Communism O Nationalism!

Yugoslavia shows how ancient tensions can suddenly boil over

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Serbia. Kosovo. The names rise up like wraiths from the mists of European history, evoking episodes that dispatched the tumbrels of war throughout the Old Continent 74 summers ago, or paved the way a half-millennium earlier for the Turkish domination of the Balkans. It was at Sarajevo in June 1914 that a Serbian-trained assassin shot the Archduke Franz Ferdinand of Austria-Hungary, igniting World War I. And it was at Kosovo Field in 1389 that the Ottomans snuffed out Serbian independence.

Those same names echoed throughout Europe last week as Yugoslavia confronted its most serious crisis since Marshal Tito's death in 1980. After years of weak central leadership, Yugoslavia's loose federation of six republics and two autonomous provinces seemed about to fall prey to a new plague of nationalism fomented by the numerically dominant Serbs and compounded by anger at disastrous economic management.

Yet the Serbs are not the only group in the Communist world that are undergoing a revival of nationalism. In the Soviet Union tensions are smoldering in Nagorno-Karabakh, the Armenian enclave in the republic of Azerbaijan. Vigorous popular fronts have sprung up in the Baltic republics of Estonia, Latvia and Lithuania. Though sanctioned by the local Communist Parties, the movements boldly tested the very limits of glasnost.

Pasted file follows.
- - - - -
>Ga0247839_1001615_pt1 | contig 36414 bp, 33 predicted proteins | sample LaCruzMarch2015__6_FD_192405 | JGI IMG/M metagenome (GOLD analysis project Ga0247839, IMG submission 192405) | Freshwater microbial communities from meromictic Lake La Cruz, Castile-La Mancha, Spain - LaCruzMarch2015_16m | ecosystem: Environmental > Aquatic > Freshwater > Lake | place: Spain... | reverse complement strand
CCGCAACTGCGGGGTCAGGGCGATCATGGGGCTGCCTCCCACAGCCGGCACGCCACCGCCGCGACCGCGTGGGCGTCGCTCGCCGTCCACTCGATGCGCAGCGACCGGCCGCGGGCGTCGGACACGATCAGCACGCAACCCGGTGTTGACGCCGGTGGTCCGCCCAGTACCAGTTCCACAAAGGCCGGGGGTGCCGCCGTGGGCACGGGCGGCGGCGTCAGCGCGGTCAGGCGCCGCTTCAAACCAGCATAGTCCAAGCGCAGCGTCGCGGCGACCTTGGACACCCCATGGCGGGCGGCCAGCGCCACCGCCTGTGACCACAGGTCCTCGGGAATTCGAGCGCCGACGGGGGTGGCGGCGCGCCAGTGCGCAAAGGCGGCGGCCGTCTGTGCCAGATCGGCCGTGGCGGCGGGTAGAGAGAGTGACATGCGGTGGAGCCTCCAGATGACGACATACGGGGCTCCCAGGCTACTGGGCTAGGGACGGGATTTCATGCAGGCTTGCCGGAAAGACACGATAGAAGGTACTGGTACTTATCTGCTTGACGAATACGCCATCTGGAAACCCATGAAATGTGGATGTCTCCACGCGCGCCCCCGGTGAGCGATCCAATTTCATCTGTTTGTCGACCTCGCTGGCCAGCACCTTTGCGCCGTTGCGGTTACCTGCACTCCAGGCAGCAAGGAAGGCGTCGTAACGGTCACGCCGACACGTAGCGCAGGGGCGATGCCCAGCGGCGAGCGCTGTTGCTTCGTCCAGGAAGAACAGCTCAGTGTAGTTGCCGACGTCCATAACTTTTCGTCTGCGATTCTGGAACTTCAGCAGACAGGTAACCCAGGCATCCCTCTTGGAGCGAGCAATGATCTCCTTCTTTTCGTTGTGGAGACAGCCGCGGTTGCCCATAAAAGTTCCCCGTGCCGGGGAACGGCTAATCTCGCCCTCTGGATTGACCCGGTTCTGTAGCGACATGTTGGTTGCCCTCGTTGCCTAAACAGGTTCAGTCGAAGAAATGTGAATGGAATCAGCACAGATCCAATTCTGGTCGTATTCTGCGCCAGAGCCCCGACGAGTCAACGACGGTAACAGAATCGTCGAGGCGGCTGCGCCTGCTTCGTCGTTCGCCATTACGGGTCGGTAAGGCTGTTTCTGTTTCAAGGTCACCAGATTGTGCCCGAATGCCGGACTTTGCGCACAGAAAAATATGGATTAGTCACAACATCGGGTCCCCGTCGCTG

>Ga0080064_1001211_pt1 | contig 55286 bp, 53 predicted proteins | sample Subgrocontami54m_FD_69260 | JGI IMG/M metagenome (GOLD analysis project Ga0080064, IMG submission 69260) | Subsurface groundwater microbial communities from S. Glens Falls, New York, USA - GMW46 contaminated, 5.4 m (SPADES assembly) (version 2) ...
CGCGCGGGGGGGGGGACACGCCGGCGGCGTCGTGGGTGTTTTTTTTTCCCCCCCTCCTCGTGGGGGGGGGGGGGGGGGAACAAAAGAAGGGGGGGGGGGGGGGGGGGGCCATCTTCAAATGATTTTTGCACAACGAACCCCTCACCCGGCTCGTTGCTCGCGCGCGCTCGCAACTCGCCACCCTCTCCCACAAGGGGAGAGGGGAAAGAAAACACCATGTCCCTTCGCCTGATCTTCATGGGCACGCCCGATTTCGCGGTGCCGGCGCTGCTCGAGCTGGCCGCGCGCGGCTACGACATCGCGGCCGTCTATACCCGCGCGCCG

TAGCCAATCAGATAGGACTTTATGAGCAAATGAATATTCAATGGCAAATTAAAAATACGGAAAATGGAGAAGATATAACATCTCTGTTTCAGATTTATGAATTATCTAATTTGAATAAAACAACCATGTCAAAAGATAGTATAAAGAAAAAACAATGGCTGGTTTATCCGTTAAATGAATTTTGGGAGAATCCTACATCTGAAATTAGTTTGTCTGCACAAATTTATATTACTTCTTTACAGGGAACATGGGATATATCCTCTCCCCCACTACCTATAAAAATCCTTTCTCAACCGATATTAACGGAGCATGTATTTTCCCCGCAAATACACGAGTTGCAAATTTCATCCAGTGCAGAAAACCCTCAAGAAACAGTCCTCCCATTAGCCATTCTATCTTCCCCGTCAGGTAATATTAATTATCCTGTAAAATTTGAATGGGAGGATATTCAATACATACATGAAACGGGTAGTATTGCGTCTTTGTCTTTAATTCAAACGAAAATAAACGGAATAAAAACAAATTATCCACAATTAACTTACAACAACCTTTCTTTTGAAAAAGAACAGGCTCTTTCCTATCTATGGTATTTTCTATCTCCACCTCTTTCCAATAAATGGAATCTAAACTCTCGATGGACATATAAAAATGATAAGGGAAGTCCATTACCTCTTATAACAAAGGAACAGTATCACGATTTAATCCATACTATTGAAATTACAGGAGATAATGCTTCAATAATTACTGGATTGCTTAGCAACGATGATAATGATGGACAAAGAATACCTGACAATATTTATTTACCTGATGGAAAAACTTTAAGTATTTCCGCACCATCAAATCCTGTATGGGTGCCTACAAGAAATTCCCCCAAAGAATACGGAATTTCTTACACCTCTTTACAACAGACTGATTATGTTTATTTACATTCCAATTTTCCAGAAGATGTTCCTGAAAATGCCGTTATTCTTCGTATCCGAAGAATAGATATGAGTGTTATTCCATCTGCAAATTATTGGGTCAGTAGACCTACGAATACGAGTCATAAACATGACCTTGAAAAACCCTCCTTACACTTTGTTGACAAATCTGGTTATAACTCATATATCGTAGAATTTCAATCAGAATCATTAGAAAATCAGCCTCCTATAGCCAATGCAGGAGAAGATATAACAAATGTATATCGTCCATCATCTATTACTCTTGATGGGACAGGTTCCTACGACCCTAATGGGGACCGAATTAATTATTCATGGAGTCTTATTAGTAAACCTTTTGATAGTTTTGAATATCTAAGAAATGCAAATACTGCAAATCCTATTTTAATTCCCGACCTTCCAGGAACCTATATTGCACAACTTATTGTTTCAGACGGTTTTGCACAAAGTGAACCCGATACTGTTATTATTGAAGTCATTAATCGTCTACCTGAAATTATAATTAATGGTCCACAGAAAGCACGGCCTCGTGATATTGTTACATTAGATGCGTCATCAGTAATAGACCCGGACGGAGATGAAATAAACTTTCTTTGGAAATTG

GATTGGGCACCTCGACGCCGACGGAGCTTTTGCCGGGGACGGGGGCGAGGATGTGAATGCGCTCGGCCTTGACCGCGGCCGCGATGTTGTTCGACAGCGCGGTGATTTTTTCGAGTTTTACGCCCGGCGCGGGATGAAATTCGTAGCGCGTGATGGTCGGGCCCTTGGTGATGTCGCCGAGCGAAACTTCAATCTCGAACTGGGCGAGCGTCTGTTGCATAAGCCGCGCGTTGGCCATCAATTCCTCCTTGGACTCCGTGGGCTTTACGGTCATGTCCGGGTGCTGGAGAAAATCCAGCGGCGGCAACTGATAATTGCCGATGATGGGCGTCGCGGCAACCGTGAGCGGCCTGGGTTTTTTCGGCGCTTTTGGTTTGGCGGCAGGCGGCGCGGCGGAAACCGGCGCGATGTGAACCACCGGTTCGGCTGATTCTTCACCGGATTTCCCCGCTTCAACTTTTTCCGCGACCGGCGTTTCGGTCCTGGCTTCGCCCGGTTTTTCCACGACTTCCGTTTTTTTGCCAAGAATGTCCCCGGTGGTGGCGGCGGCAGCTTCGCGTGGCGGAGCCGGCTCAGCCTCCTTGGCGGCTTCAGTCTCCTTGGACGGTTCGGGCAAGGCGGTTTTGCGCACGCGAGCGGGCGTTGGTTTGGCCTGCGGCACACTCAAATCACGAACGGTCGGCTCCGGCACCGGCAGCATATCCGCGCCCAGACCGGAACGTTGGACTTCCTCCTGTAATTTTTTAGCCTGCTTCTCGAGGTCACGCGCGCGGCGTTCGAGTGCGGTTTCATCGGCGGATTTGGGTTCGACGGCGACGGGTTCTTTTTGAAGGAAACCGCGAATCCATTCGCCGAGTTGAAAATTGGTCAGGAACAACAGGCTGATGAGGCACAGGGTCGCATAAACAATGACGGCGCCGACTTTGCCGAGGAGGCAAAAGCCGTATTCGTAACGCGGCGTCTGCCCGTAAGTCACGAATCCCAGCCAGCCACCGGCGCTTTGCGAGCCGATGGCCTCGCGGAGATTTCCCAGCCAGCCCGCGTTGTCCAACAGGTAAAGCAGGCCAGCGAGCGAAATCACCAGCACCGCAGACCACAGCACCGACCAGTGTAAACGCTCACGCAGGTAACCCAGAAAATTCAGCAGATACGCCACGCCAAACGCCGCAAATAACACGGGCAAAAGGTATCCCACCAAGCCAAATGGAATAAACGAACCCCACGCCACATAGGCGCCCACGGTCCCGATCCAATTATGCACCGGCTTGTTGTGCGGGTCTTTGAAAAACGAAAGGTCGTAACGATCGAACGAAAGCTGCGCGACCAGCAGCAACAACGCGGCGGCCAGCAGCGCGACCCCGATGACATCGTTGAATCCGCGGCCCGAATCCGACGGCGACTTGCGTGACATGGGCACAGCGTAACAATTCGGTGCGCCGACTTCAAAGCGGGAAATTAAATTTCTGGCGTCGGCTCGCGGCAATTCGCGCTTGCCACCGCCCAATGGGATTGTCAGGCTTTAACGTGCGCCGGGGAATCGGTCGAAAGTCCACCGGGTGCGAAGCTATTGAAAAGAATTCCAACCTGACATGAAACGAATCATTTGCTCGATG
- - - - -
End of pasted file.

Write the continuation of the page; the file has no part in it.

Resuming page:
Gorbachev probably didn't reckon with this, and nor did Karl Marx. From its first days, Marxism-Leninism has been peculiarly blind to the potentiality of nationalism to trample like an enraged warthog through the neat corn rows of class theory and inevitable revolution. "National differences and antagonisms between peoples are daily vanishing," wrote Marx and Friedrich Engels in The Communist Manifesto of 1848, "((and)) the supremacy of the proletariat will cause them to vanish still faster." But the same year was the apogee of European nationalist uprisings in the 19th century.

Lenin was no more prescient. In 1916 he declared one of the goals of the Bolsheviks to be "the elimination of the fragmentation of humanity in petty states and the individualism of nations." He thought the workers of Germany would side with Russia after the Revolution of 1917, even though the two countries were still at war. The successors of Lenin and then Stalin seemed surprised when frustration with the Communist system merged with anti-Russian sentiment to help trigger such traumatic events as the Hungarian uprising of 1956, the Prague Spring of 1968 and the Polish Solidarity movement of 1980.

In Eastern Europe, nationalism has not yet posed a threat to the viability of the regimes themselves. But the winds of the Gorbachev revolution have shaken Czechoslovakia and Poland. In Prague last week, Communist Party Leader Milos Jakes fired Lubomir Strougal, the country's Prime Minister for 18 years, and his entire 22-member Cabinet. Strougal's problem: sympathy for perestroika.

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